by Chloe Coome
Poetry is interwoven into the cultural tapestry of Canada and one need only visit to experience its far-reaching influence.
In Montreal, one can go to the Saint-Louis Square and see the Monuments of Émile Nelligan and Octave Crémazie – the first National Poet of Quebec and known as “the Father of French-Canadian poetry”. Or visit the home of Leonard Cohen, where he lived and wrote on Rue Vallières. Then afterwards, take a walk to see the larger than life mural of the famous songwriter-poet, painted on the side of a building. Hand on his chest, the image of Cohen looks out over Crescent Street. In his older years he oftentimes returned to Montreal where residents still share stories of frequent sightings and conversations shared.
In Toronto, Ontario, one can stroll down bpNichol Lane, named for the poet, and discover his concrete poetry etched into the pavement. Or visit Gwendolyn MacEwen park in the Annex remembering the poet and Toronto resident who grew up in High Park and who wrote in both English and Egyptian Hieroglyphics. A streetcar away will take you to the Al Purdy memorial in Queen’s Park, honouring the two-time winner of the General Governor’s Award for Poetry. Outside the Gladstone library rests a Plaque for the poet laureate of Toronto from 2016-2019, Anne Michaels, commemorating her work and engraved with “A Note to the Reader” written by Michaels herself which states “leave a space in your crowded heart/so only the quietest voice can be heard/the space must be small enough for something immense/only the smallest space will do/for ambush/ shut off every device/cry out/ surrender/let love find you”.
Head to west coast Vancouver and spend the day in Stanley Park. Visit the E. Pauline Johnson Memorial, erected in 1992 by the Women’s Canadian Club of Vancouver. Per her wishes, her ashes were scattered among the trees. Johnson also went by the name Tekahionwake. Her father was a Mohawk Chief and her mother an English immigrant; this mixed heritage inspiring many of her poems. Afterwards, one can continue wandering the park, walking to the Robert Burns Memorial, erected in 1928. For those with time to spare a plane ride will take you to Victoria Park in Halifax where another statue of the Scottish poet stands. Or perhaps one would rather enjoy some spoken word. A visit to the Vancouver Poetry House – the largest spoken word organization in Canada where poetry readings, poetry slam championships and a variety of festivals are hosted, is a half hour walk away.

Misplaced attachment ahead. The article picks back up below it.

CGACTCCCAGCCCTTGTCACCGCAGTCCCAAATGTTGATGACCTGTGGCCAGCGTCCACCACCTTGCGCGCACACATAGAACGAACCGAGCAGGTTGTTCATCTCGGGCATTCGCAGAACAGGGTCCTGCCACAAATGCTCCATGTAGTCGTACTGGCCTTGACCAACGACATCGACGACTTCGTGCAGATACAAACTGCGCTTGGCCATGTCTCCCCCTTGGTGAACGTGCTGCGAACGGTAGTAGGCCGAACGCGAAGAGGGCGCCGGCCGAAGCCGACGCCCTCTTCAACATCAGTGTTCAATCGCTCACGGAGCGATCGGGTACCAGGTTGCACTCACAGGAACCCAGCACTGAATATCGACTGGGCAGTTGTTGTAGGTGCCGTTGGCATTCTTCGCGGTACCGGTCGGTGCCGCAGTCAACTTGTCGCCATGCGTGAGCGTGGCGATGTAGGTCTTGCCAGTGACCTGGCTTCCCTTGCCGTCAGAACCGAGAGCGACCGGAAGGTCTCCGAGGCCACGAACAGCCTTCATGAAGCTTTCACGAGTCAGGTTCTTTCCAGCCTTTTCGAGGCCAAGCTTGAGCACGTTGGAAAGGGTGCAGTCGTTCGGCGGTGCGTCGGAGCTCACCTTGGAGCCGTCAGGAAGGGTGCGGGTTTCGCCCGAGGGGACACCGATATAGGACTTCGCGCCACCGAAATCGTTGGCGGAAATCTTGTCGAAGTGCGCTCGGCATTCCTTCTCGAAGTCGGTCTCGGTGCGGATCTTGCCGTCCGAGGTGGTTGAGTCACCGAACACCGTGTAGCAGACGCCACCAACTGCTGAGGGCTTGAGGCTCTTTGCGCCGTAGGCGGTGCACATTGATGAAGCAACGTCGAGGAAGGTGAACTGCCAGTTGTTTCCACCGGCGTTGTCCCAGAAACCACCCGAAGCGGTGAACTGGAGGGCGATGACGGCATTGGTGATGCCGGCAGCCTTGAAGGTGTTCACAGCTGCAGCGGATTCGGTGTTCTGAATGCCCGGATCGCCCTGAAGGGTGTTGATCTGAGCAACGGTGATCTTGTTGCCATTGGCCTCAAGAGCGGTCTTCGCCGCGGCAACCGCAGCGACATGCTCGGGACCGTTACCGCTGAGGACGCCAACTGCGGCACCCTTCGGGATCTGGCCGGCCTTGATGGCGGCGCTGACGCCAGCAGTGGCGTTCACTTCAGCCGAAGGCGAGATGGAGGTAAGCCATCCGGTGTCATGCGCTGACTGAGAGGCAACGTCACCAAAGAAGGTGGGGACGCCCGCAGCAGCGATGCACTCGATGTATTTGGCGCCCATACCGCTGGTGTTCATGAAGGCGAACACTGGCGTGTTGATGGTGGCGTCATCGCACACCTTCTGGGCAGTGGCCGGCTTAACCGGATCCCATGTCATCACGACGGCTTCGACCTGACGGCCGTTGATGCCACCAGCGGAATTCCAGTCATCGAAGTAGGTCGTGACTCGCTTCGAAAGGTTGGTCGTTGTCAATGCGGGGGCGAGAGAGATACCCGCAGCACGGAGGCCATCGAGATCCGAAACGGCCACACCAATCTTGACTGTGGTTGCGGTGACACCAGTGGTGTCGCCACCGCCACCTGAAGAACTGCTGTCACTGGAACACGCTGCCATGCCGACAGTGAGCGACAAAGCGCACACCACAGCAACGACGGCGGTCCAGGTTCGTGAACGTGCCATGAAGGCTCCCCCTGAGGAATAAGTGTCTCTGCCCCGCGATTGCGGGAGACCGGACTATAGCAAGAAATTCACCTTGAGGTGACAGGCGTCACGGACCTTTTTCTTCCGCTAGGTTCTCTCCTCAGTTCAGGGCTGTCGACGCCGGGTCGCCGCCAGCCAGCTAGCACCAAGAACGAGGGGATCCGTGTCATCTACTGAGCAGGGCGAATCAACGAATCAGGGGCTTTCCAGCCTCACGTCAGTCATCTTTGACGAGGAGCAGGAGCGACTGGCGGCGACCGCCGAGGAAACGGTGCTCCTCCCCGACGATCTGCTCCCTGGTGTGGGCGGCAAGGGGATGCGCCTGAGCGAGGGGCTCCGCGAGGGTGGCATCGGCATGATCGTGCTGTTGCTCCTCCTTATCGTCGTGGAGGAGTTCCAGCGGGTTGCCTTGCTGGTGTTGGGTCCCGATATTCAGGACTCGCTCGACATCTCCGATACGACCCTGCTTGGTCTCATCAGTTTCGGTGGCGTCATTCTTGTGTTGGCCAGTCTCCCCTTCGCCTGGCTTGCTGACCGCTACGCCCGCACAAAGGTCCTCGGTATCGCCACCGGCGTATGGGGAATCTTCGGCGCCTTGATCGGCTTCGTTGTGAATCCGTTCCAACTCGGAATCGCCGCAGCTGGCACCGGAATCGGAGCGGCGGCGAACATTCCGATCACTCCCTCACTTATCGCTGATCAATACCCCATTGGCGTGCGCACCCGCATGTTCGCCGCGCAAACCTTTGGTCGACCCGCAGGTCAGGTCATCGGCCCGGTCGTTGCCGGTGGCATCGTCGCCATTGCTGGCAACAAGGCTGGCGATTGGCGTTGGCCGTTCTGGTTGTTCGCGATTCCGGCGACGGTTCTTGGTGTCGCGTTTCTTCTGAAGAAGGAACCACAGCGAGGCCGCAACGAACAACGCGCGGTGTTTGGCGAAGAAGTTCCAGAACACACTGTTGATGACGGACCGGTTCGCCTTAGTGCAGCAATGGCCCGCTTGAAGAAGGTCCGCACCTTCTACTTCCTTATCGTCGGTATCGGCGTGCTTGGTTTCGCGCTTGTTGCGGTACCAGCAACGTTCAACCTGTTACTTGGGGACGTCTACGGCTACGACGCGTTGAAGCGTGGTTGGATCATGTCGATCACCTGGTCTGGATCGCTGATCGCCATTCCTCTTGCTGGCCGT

In Red Deer, Alberta sits the Stephansson House, a provincial historic site, where the Icelandic immigrant, Stephan G. Stephansson, lived during the 1800s, farming during the day and writing poetry during the night. Stephansson was known as the Klettafjallaskadið, or “the poet of the Rocky Mountains”. The historic site offers educational programs and a look back into time with costumed interpreters, taking you through the poet’s life and the lives of other pioneers emigrated from Iceland.
In the Yukon, discover the Robert Service Cabin, a historic site where Service wrote. Initially a store clerk in British Columbia, he became known as the “Bard of the Yukon”, writing poetry inspired by the gold rush and the general revelry during the time. In Service’s Poem “The Spell of the Yukon” he writes: “I wanted the gold, and I sought it;/ I scrabbled and mucked like a slave./ Was it famine or scurvy—I fought it;/ I hurled my youth into a grave”.
The cultural presence of Ukrainian Canadians is emphasized by the Ukrainian poets honoured all over Canada. In Winnipeg, Manitoba lies the Markian Shashkevich Park memorializing the Ukrainian poet and priest. In Ottawa and Winnipeg there are monuments honouring Taras Shevchenko. Considered one of the greatest Ukrainian literary figures of all time, he was an outspoken activist for Ukrainian independence.
In Fredericton, New Brunswick, one can find the The Poets’ Corner of Canada. Visit the plaque in front of the Harriet Irving Library at the University of New Brunswick honouring Bliss Carman, Sir Charles G.D. Roberts and Francis J. Sherman; all influential poets from Fredericton who are buried in Forest Hill Cemetery. They were known for their poetry greatly inspired by Canada and its various landscapes.
Canada abounds with places to feel and experience poetry as it helps to shape a landscape and its people. From visiting monuments and wandering through parks, taking a plane ride and listening to words spoken, there is much to enjoy if you know where to look.